Bend radius guidelines must always be adhered to when determining placement of cable trays and conduit. It is recommended to feed a single TR with four 4-trade-size conduit or sleeves for horizontal cross-connect and a single 3-trade-size conduit or sleeve for interconnecting multiple TRs on the same floor. Standards specify that the bend radius shall not exceed the limitations of four times the diameter for solid copper cable (10 times for stranded copper), and a 2 in. minimum bend radius for optical fiber. The 2 in. bend radius for fiber was originally defined for legacy fiber to ensure high reliability. Today, however, both multimode and single-mode fibers are “bend insensitive” and can withstand tight bends (0.5 in. radius) with no impact on performance or reliability. Fiber cable management systems are designed to maintain minimum bend radii.

The Delivery System

The horizontal distribution system consists of trunk cabling, the pathways supporting the cables,  and the data communications spaces that support the pathways. A horizontal cabling system may consist of many elements, but cable lengths must comply to application Standards. In Table 2, the maximum cable lengths for common data rates and media types are listed.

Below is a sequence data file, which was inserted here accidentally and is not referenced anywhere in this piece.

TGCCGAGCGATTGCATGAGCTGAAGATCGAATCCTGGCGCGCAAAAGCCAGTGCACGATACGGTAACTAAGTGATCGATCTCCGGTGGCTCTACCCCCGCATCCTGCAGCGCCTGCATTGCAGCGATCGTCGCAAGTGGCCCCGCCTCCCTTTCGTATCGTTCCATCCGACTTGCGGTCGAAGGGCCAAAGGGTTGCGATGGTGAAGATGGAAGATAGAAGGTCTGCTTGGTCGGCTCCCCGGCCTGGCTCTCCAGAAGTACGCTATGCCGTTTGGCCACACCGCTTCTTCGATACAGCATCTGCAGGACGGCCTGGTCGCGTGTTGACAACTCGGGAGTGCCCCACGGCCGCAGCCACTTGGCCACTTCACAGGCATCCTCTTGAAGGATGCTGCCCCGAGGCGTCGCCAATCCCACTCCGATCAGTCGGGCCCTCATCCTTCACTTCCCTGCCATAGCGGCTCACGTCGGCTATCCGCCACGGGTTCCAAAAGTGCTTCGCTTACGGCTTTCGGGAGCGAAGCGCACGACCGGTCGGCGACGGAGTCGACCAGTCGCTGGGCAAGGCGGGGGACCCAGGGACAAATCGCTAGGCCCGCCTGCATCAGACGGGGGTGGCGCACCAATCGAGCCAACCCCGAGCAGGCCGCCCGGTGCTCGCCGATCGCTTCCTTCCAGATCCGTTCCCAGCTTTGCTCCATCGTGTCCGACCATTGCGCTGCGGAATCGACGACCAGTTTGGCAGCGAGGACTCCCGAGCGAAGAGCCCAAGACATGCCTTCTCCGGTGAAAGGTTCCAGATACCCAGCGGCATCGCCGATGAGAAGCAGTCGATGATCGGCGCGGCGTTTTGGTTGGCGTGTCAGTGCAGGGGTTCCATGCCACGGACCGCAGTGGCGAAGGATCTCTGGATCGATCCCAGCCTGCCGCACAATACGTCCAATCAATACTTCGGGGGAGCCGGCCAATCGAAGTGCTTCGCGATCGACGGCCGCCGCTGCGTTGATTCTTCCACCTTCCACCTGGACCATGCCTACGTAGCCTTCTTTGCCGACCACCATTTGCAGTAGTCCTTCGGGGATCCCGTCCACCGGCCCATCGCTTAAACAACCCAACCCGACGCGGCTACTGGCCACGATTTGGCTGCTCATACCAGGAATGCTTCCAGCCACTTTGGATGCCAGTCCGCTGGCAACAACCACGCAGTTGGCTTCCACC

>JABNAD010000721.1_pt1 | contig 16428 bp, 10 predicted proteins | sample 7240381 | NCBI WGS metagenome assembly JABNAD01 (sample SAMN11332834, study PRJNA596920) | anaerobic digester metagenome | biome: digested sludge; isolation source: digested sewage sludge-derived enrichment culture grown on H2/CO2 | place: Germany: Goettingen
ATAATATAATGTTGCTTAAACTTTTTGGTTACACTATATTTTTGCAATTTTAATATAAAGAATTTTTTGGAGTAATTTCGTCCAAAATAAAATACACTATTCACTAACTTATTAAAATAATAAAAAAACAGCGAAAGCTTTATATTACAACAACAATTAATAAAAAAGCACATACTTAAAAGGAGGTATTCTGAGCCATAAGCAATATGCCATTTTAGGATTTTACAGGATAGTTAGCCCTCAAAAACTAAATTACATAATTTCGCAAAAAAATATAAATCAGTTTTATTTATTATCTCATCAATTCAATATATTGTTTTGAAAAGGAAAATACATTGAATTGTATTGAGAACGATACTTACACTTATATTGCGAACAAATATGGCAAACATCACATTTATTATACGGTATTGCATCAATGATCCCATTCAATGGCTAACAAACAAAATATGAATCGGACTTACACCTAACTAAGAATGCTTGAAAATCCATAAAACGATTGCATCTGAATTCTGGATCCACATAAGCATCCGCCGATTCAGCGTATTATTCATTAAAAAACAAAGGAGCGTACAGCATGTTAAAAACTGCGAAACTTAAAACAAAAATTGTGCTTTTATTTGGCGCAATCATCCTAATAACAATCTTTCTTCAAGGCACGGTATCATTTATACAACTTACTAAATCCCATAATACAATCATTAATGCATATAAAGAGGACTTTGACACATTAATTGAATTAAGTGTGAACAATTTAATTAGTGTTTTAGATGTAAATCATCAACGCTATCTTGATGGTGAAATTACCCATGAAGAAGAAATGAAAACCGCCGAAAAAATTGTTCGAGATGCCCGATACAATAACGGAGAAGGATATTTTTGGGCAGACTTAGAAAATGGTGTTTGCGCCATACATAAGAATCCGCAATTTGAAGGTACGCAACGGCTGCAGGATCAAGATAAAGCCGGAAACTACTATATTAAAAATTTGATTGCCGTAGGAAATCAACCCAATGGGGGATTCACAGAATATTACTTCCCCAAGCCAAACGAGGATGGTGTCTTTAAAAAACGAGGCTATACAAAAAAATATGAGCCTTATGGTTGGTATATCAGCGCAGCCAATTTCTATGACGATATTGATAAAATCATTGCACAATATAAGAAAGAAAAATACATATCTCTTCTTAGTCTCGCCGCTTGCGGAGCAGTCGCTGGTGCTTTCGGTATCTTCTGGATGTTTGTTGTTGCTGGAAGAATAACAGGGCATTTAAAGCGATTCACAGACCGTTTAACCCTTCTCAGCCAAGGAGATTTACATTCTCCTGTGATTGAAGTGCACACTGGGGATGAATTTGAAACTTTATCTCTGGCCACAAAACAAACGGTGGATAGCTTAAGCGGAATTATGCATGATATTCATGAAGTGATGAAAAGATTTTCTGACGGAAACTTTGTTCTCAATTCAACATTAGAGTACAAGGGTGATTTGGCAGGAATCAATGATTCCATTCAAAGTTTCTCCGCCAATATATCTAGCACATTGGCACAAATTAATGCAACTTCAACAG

The cable types used in a structured cabling system  do not dictate the type of pathways. The pathways used for distributing horizontal and backbone cabling from all associated connected hardware consist of two types: continuous and non-continuous. Examples of continuous pathways would be conduit, cable trays, and ladder racks. Non-continuous pathways would consist of J-hooks and cable clamps.

When designing the pathway, plan for changes over the facility lifecycle. Use standard components and cabling systems. The pathway must support multiple technologies and accommodate future moves, adds, and changes.

A conduit delivery system may not exceed continuous runs of 100 feet. Runs greater than 100 feet require pull points. Bends greater than 90° are prohibited. Aggregate bends may not exceed 180° between pull points. Conduit shall be grounded/bonded per Standards. Conduit fill shall not exceed 40 percent.